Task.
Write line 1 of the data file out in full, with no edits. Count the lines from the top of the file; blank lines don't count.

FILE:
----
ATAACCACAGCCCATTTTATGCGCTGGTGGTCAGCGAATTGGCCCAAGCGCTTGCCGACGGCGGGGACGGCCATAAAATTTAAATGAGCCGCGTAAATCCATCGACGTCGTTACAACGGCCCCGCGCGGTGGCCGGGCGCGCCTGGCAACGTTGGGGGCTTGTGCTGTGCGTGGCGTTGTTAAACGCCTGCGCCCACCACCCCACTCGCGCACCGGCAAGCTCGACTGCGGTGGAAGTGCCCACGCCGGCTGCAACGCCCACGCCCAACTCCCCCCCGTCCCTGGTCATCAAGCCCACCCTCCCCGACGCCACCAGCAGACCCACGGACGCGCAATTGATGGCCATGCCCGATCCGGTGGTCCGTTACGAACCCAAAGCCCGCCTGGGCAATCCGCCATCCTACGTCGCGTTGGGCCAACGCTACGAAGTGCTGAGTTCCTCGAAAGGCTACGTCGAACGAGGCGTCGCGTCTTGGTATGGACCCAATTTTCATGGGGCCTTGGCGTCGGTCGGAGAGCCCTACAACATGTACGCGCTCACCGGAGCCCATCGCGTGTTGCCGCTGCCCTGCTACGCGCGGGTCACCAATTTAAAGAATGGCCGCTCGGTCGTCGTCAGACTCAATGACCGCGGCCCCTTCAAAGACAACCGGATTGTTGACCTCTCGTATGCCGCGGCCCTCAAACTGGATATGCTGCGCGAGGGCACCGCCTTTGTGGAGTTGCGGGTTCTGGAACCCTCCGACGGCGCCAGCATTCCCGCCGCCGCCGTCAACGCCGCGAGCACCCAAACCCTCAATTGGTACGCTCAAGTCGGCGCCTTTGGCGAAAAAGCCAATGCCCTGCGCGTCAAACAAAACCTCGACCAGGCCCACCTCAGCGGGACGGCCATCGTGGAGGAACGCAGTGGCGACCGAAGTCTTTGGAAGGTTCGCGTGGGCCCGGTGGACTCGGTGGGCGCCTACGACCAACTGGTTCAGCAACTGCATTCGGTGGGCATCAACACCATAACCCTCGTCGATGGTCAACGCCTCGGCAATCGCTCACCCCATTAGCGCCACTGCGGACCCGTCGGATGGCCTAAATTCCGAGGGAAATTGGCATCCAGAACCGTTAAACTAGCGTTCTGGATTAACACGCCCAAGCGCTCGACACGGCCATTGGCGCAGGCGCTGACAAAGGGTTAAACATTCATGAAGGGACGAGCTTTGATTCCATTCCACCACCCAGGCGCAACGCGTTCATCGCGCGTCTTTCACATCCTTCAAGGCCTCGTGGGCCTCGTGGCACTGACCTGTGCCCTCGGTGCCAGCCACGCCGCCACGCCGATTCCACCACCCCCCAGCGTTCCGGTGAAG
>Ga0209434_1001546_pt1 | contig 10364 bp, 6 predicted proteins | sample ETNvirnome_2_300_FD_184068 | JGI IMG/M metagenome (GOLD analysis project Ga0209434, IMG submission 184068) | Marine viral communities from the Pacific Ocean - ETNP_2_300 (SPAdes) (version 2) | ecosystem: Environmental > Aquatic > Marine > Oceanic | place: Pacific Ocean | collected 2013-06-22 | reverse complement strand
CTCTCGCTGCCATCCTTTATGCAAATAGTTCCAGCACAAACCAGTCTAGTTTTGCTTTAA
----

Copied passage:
ATAACCACAGCCCATTTTATGCGCTGGTGGTCAGCGAATTGGCCCAAGCGCTTGCCGACGGCGGGGACGGCCATAAAATTTAAATGAGCCGCGTAAATCCATCGACGTCGTTACAACGGCCCCGCGCGGTGGCCGGGCGCGCCTGGCAACGTTGGGGGCTTGTGCTGTGCGTGGCGTTGTTAAACGCCTGCGCCCACCACCCCACTCGCGCACCGGCAAGCTCGACTGCGGTGGAAGTGCCCACGCCGGCTGCAACGCCCACGCCCAACTCCCCCCCGTCCCTGGTCATCAAGCCCACCCTCCCCGACGCCACCAGCAGACCCACGGACGCGCAATTGATGGCCATGCCCGATCCGGTGGTCCGTTACGAACCCAAAGCCCGCCTGGGCAATCCGCCATCCTACGTCGCGTTGGGCCAACGCTACGAAGTGCTGAGTTCCTCGAAAGGCTACGTCGAACGAGGCGTCGCGTCTTGGTATGGACCCAATTTTCATGGGGCCTTGGCGTCGGTCGGAGAGCCCTACAACATGTACGCGCTCACCGGAGCCCATCGCGTGTTGCCGCTGCCCTGCTACGCGCGGGTCACCAATTTAAAGAATGGCCGCTCGGTCGTCGTCAGACTCAATGACCGCGGCCCCTTCAAAGACAACCGGATTGTTGACCTCTCGTATGCCGCGGCCCTCAAACTGGATATGCTGCGCGAGGGCACCGCCTTTGTGGAGTTGCGGGTTCTGGAACCCTCCGACGGCGCCAGCATTCCCGCCGCCGCCGTCAACGCCGCGAGCACCCAAACCCTCAATTGGTACGCTCAAGTCGGCGCCTTTGGCGAAAAAGCCAATGCCCTGCGCGTCAAACAAAACCTCGACCAGGCCCACCTCAGCGGGACGGCCATCGTGGAGGAACGCAGTGGCGACCGAAGTCTTTGGAAGGTTCGCGTGGGCCCGGTGGACTCGGTGGGCGCCTACGACCAACTGGTTCAGCAACTGCATTCGGTGGGCATCAACACCATAACCCTCGTCGATGGTCAACGCCTCGGCAATCGCTCACCCCATTAGCGCCACTGCGGACCCGTCGGATGGCCTAAATTCCGAGGGAAATTGGCATCCAGAACCGTTAAACTAGCGTTCTGGATTAACACGCCCAAGCGCTCGACACGGCCATTGGCGCAGGCGCTGACAAAGGGTTAAACATTCATGAAGGGACGAGCTTTGATTCCATTCCACCACCCAGGCGCAACGCGTTCATCGCGCGTCTTTCACATCCTTCAAGGCCTCGTGGGCCTCGTGGCACTGACCTGTGCCCTCGGTGCCAGCCACGCCGCCACGCCGATTCCACCACCCCCCAGCGTTCCGGTGAAG